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The brick walls of Fort Zeelander -- today's Anping Fort

Okay, so here we are, five paragraphs later and I haven't described a thing...well, except for how much of an idiot I can be at times...! So, why was I going to Anping? I wanted to see Anping Fort, which when built in the early 1600s, was called Fort Zeelander by the Dutch. Eventually, I arrived there, drenched in sweat. I paid my admission and was given an English pamphlet. I found a shady spot with a nice breeze and took about 10 minutes to read through it, I also knew I needed to recover my calm, and find my patient middle school teacher self, again. Zen achieved, I jumped up and headed to the fort museum. It took only about 10 minutes to go through it. I then began to explore the fort grounds, taking pictures all along. The inner citadel is in fairly good shape, but the outer walls have deteriorated quite a bit. In fact, their ruination is somewhat colorful in parts where banyan trees are literally sprouting out of the walls, their roots crushing the bricks in an "Angkor Wat" type embrace.

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Dutch powder horn used to charge their matchlock muskets

A smattering of Renaissance era Chinese cannons that have been mounted here and there in the fort. The three-level, inner citadel is the most scenic part, and is accentuated by a modern watchtower, flowering bushes, topiary, and a statue of our old friend, the deified Ming General Koxinga, who defeated the Dutch in a three month siege here and chased them off of Taiwan. From a military historian's perspective, I wish there were more details on that siege. The fort museum has examples of Chinese and Dutch weaponry (as you can imagine, it was Dutch Renaissance era matchlocks vs. Medieval Chinese melee weapons and bows). Or at least that is how they portray it. They do say when the Dutch Governor-General returned home he was tried and court martialed for losing Taiwan. They don't really say how the Chinese won, though. My guess is that, with a three month siege, the Dutch were simply starved out and had no hope of relief. Koxinga was victorious, Taiwan returned to the Chinese, and the General was eventually made into a god, of sorts.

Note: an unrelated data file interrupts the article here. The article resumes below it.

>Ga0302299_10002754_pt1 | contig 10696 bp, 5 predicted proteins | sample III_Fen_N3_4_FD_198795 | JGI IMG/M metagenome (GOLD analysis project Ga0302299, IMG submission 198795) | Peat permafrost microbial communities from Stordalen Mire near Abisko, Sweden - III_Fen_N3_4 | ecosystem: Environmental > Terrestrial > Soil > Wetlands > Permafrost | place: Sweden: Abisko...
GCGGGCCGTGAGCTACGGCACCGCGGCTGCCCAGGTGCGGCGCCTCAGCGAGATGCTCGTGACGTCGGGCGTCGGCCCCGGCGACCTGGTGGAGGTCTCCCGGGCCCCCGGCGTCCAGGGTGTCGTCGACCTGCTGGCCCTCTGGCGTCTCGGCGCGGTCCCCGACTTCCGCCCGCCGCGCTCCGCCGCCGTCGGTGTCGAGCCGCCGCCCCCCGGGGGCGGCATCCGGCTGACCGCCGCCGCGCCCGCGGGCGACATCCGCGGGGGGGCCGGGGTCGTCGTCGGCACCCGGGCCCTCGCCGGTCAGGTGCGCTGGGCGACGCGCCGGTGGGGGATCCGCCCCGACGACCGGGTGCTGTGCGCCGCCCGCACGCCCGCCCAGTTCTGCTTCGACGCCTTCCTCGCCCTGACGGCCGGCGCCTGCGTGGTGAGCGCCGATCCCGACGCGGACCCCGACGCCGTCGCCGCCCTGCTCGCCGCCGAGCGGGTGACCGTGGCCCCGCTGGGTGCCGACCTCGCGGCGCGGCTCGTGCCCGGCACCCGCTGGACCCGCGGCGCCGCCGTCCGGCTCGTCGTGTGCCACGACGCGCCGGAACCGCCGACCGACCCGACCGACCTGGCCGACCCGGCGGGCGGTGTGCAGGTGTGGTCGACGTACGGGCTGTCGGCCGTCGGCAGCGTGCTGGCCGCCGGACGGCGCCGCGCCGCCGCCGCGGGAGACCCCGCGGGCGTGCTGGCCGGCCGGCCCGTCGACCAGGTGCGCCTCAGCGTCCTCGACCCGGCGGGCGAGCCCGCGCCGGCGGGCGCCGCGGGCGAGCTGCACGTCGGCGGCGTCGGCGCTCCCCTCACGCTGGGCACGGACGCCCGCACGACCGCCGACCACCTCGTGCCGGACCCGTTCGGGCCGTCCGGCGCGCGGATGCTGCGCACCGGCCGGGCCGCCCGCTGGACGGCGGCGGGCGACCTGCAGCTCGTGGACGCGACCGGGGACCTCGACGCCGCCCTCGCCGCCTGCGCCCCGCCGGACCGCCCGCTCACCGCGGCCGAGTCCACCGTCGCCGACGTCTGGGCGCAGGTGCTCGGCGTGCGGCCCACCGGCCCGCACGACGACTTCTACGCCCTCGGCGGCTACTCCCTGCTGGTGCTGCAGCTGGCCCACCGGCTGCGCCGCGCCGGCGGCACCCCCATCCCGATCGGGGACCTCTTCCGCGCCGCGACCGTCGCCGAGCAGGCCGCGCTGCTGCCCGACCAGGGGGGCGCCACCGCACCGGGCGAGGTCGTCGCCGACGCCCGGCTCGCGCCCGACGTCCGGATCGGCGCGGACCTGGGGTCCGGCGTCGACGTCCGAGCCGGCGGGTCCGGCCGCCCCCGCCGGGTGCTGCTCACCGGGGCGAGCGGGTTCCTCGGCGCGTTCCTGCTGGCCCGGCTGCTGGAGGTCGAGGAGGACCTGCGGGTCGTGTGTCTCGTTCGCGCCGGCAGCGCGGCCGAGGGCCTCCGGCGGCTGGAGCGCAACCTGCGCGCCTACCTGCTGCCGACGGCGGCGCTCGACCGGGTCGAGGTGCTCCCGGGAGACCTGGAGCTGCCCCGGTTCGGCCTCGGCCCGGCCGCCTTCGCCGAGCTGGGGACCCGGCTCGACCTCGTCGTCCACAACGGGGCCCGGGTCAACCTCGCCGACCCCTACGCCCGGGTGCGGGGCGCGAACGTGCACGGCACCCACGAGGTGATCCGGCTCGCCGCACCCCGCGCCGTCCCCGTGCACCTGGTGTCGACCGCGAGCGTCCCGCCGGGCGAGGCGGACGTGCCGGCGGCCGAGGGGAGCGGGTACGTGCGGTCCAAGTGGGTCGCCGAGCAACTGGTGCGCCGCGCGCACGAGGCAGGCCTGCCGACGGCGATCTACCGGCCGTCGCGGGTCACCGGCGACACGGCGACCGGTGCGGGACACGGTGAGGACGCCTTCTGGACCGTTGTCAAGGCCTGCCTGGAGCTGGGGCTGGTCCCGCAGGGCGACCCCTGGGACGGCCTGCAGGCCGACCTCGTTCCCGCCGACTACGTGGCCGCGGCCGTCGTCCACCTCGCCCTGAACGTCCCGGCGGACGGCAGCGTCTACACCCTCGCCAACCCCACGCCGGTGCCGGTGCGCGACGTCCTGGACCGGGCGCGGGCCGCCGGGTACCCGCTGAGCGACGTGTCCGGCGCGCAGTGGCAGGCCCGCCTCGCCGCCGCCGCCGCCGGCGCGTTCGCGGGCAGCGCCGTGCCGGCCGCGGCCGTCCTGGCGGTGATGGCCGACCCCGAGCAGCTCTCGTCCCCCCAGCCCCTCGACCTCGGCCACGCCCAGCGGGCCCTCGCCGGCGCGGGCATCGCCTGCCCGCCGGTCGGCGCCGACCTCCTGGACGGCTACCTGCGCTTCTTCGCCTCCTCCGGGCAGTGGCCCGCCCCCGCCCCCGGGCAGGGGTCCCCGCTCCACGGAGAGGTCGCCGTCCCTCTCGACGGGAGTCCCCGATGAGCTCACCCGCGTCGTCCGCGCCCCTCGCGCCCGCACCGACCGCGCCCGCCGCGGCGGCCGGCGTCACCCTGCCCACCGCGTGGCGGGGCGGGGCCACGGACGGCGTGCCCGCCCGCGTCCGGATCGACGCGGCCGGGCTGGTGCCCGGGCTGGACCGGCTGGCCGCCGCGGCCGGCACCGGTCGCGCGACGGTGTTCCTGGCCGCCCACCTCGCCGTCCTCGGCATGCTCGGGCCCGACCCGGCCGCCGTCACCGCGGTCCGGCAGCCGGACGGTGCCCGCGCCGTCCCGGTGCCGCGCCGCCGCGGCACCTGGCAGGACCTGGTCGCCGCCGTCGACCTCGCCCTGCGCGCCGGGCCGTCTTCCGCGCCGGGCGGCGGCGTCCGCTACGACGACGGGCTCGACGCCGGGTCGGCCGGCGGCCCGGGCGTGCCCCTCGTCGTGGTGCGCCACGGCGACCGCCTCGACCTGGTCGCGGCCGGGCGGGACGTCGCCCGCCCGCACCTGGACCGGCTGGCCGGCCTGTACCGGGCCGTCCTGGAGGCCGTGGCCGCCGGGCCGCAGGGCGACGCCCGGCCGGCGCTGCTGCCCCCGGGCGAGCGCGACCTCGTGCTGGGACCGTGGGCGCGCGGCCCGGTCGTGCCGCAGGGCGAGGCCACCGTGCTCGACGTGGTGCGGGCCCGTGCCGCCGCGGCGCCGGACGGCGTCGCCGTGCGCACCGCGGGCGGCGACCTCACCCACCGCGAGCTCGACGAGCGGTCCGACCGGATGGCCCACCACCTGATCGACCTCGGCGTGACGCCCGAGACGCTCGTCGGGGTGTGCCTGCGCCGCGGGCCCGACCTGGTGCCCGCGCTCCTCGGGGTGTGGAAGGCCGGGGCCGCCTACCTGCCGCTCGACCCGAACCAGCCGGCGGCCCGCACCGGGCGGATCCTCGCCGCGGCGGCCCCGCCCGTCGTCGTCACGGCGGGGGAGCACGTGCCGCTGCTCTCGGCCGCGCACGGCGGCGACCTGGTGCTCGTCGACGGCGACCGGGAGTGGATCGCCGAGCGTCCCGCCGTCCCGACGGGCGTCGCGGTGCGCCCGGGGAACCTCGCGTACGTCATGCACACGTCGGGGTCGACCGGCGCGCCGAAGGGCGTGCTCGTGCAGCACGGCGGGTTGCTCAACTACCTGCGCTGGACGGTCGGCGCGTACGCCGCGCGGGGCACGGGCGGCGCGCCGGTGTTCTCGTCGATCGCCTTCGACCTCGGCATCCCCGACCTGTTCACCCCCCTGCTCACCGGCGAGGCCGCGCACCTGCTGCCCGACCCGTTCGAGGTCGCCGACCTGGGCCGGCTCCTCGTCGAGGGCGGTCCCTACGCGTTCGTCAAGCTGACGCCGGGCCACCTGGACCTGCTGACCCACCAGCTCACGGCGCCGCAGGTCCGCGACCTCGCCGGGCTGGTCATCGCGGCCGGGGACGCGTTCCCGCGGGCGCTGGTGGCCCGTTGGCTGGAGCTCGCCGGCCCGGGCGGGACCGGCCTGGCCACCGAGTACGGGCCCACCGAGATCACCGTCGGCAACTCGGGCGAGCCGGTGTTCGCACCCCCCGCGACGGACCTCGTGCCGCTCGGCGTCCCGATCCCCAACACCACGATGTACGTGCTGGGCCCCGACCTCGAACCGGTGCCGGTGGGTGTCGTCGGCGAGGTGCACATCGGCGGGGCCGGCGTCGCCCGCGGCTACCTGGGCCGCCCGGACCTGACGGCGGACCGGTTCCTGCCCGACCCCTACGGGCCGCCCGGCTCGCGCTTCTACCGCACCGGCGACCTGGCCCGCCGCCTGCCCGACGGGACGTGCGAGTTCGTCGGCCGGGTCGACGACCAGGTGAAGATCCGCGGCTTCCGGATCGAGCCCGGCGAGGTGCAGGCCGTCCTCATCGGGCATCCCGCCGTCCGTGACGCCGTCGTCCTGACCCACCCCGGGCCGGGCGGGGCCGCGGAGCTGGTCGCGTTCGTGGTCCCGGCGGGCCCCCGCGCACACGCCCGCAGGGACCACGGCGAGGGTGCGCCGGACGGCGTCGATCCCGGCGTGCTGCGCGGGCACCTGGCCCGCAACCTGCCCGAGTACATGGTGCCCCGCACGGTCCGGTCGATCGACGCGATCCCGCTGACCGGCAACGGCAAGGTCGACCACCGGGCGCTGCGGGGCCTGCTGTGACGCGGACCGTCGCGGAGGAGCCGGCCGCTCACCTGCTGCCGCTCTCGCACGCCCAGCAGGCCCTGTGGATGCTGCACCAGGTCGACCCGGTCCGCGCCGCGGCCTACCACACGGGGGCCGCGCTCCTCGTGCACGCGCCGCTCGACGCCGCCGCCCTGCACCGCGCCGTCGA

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Chinese tombs in the style of the Ming and Qing Dynasties

Next, I walked through the neighboring Anping Matsu temple, one of the oldest in Taiwan. My heart wasn't really in it, though, as I'd had my fill of temples the last two days. I moved on to the nearby graveyard to check out the hundreds of ornate tombs in the style of the Ming and Qing dynasties. The graveyard itself was overgrown, but the tombs seemed fairly well kept up. Had it not been for modern photo-etching of the occupants on some of the tombs' stonework, I would have guessed they were all centuries old.

After the graveyard, I checked out the one of the ruined coastal artillery batteries, and one of the 18th century European merchant houses. It was getting late in the afternoon, though, so I decided to call it a day. I hailed a taxi and paid about $7 for a quick, 10-15 minute ride back to Tainan's train station. I didn't know whether to chuckle as I retraced this morning's footsteps (but in air conditioning), or feel ashamed of my pig-headedness. Did I learn a lesson, today? I guess I did. I learned that I lean towards a kind of masochistic, self-mortification when I get angry. The one who suffers when I get mad is usually myself. I'm not sure who I am "showing" by treating myself brutally. I guess it is better than taking it out on others, though. I mean...heck! Heaven forbid I lose face! Lose patience, sure, but face...?

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Anping Fort -- was it worth the grief? Sure....especially if you're a military history buff like myself!

Posted by world_wide_mike 16:16 Archived in Taiwan Tagged fort tombs taiwan tainan anping zeelander